Dmall takes grocery orders online and employs workers who buy the items in supermarkets and delivery them quickly to consumers.
Nearly half of visitors arriving at retail web sites intending to make a purchase leave without buying, a web site usability study by iPerceptions finds.
Nearly half of visitors arriving at retail web sites intending to buy leave without completing a purchase, according to a new web site usability study from analytics provider iPerceptions Inc.
The study found that 16% of site visitors arrived at a site to make a purchase, but that only 52% of them actually bought something during the visit.
The aggregate task completion rate for visitors to e-commerce sites in the month of October was 68%, meaning that more than two-thirds of online visitors were able to complete their primary intended task during each visit, the study says.
The largest number of visitors to e-commerce sites cited in the study, or 47%, arrived with the primary purpose of browsing, comparing and researching products. Other motives beyond making purchases included checking prices and promotions, 11%; accessing customer service or customer support, 10% and finding a store location, 4%. Another 10% visited for such reasons as reading a blog or watching a video.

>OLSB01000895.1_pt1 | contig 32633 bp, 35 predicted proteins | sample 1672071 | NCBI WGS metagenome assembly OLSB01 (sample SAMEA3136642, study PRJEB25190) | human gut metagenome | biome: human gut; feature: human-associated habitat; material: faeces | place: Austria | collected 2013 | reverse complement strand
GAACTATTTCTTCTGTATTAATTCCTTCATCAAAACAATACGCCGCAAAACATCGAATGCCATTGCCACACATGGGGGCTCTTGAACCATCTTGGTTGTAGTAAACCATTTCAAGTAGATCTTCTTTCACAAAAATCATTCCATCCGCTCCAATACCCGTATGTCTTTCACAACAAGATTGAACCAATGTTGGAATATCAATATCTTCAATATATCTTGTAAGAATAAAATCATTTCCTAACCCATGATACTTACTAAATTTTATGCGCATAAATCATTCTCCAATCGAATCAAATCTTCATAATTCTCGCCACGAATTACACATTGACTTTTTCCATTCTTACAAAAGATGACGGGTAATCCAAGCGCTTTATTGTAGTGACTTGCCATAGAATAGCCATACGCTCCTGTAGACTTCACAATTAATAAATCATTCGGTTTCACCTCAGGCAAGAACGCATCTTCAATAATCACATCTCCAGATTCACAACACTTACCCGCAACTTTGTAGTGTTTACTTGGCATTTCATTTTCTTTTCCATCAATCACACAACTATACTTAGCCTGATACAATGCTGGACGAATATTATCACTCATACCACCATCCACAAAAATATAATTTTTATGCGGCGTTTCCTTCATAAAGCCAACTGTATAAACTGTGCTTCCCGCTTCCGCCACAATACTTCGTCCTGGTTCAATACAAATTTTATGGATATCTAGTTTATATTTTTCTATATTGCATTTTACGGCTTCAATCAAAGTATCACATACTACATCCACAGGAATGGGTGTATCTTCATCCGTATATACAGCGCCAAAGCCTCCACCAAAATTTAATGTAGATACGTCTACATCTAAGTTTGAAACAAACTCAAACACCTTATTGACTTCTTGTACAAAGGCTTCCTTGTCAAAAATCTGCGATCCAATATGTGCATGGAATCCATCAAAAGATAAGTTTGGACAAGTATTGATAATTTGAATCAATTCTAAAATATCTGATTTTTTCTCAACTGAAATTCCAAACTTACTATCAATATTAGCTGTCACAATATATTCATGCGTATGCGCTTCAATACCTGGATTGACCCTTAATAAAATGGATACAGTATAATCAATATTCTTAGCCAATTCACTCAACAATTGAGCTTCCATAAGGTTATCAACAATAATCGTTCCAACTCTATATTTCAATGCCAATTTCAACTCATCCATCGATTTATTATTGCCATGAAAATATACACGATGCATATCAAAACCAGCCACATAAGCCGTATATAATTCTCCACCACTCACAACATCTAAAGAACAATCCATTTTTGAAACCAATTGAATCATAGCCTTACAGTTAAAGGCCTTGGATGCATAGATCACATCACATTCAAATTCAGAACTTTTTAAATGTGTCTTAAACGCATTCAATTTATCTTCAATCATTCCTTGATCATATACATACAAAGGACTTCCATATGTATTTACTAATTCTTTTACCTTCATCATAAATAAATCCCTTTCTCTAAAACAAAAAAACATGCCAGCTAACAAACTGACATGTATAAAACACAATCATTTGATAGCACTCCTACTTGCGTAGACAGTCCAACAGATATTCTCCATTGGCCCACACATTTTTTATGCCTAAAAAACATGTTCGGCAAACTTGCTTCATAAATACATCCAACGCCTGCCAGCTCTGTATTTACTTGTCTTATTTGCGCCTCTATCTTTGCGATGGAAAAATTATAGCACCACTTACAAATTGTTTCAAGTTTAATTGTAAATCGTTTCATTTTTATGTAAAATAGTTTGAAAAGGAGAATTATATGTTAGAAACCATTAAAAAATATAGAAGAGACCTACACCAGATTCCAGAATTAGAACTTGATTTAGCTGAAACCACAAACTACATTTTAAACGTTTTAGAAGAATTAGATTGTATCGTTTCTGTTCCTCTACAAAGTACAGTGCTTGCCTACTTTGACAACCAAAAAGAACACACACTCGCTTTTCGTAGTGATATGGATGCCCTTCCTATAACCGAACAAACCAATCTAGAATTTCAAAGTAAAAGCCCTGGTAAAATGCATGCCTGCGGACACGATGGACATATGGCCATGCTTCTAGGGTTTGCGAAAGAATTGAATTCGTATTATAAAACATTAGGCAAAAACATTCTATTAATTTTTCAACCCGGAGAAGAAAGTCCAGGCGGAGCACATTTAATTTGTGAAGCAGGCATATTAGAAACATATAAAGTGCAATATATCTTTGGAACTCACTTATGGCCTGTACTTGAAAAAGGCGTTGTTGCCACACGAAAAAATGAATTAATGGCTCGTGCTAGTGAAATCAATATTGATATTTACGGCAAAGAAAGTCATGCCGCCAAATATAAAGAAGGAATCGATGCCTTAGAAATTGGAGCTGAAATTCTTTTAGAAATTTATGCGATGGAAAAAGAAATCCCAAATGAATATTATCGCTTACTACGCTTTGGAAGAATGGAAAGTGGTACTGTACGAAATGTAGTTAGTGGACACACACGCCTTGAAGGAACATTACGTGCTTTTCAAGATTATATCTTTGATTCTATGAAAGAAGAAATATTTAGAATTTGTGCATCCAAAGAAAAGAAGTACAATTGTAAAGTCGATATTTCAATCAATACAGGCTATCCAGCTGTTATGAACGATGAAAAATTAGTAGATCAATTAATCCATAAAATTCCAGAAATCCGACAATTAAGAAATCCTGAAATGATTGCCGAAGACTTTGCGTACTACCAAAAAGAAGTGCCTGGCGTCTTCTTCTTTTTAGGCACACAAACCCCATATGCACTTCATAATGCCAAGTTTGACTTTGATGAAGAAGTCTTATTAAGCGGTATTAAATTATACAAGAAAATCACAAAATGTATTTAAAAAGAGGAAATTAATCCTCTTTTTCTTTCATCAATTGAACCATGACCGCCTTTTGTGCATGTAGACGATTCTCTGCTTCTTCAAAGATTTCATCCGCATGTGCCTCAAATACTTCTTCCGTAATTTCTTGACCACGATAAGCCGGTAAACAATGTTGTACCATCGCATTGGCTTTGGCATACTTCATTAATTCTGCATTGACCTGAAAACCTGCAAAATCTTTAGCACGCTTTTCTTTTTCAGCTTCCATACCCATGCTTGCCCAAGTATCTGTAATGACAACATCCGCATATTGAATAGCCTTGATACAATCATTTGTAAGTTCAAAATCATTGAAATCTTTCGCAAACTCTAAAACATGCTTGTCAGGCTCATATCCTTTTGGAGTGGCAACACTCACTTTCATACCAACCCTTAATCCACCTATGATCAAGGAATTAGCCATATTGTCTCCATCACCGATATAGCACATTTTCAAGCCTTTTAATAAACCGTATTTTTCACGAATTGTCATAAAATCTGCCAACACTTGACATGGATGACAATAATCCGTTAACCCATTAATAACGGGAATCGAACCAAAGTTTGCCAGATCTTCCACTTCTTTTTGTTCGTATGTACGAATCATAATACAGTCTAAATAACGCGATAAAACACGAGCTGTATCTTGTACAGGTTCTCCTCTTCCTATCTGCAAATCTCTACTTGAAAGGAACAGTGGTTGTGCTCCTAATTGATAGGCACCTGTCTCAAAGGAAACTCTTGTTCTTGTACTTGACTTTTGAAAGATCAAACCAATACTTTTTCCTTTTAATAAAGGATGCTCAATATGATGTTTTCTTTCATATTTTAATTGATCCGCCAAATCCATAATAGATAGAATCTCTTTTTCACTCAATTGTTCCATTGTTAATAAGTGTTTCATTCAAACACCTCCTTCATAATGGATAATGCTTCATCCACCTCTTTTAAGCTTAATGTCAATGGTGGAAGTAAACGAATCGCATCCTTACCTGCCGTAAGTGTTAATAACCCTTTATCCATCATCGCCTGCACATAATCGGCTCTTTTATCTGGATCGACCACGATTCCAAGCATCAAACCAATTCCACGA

Task completion rates were highest, at 80%, for visitors seeking a store location, followed by 78% for visitors seeking pricing and promotional information, and 76% for visitors researching a product.
Site visitors were twice as likely to return to a site if they were able to complete their intended task, and 67% of these visitors retained an enhanced opinion of the online retailer’s brand while 60% reported a higher likelihood of purchasing from the same brand either online or offline.
Among visitors who did not complete their intended task, only 18% retained an enhanced brand opinion and only 14% reported an increased likelihood of buying from the same brand online or offline
The study was based on a survey of more than 50,000 web site visitors during the current quarter.